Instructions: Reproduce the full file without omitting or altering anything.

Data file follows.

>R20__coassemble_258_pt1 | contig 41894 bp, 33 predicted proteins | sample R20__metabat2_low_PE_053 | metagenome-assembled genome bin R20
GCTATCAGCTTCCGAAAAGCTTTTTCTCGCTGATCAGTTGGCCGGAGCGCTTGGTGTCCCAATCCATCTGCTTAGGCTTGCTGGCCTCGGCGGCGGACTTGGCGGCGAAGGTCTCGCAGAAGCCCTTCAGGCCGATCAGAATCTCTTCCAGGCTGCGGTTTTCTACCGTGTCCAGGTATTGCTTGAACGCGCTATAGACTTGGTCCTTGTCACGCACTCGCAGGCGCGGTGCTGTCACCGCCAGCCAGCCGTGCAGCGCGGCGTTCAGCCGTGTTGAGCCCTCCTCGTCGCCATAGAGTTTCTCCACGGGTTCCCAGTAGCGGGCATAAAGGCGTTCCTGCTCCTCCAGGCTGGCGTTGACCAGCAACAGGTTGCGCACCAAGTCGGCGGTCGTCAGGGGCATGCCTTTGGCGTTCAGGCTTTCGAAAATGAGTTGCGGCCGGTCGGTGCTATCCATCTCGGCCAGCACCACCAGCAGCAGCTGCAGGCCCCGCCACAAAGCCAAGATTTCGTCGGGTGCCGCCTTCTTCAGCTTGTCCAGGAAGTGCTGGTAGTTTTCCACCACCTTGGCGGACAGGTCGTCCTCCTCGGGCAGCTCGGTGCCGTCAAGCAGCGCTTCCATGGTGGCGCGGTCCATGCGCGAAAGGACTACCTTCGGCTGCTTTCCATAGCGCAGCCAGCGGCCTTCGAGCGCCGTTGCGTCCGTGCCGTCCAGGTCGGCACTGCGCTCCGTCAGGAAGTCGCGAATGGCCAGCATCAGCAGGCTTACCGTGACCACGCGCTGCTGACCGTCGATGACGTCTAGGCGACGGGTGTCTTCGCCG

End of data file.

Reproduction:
>R20__coassemble_258_pt1 | contig 41894 bp, 33 predicted proteins | sample R20__metabat2_low_PE_053 | metagenome-assembled genome bin R20
GCTATCAGCTTCCGAAAAGCTTTTTCTCGCTGATCAGTTGGCCGGAGCGCTTGGTGTCCCAATCCATCTGCTTAGGCTTGCTGGCCTCGGCGGCGGACTTGGCGGCGAAGGTCTCGCAGAAGCCCTTCAGGCCGATCAGAATCTCTTCCAGGCTGCGGTTTTCTACCGTGTCCAGGTATTGCTTGAACGCGCTATAGACTTGGTCCTTGTCACGCACTCGCAGGCGCGGTGCTGTCACCGCCAGCCAGCCGTGCAGCGCGGCGTTCAGCCGTGTTGAGCCCTCCTCGTCGCCATAGAGTTTCTCCACGGGTTCCCAGTAGCGGGCATAAAGGCGTTCCTGCTCCTCCAGGCTGGCGTTGACCAGCAACAGGTTGCGCACCAAGTCGGCGGTCGTCAGGGGCATGCCTTTGGCGTTCAGGCTTTCGAAAATGAGTTGCGGCCGGTCGGTGCTATCCATCTCGGCCAGCACCACCAGCAGCAGCTGCAGGCCCCGCCACAAAGCCAAGATTTCGTCGGGTGCCGCCTTCTTCAGCTTGTCCAGGAAGTGCTGGTAGTTTTCCACCACCTTGGCGGACAGGTCGTCCTCCTCGGGCAGCTCGGTGCCGTCAAGCAGCGCTTCCATGGTGGCGCGGTCCATGCGCGAAAGGACTACCTTCGGCTGCTTTCCATAGCGCAGCCAGCGGCCTTCGAGCGCCGTTGCGTCCGTGCCGTCCAGGTCGGCACTGCGCTCCGTCAGGAAGTCGCGAATGGCCAGCATCAGCAGGCTTACCGTGACCACGCGCTGCTGACCGTCGATGACGTCTAGGCGACGGGTGTCTTCGCCG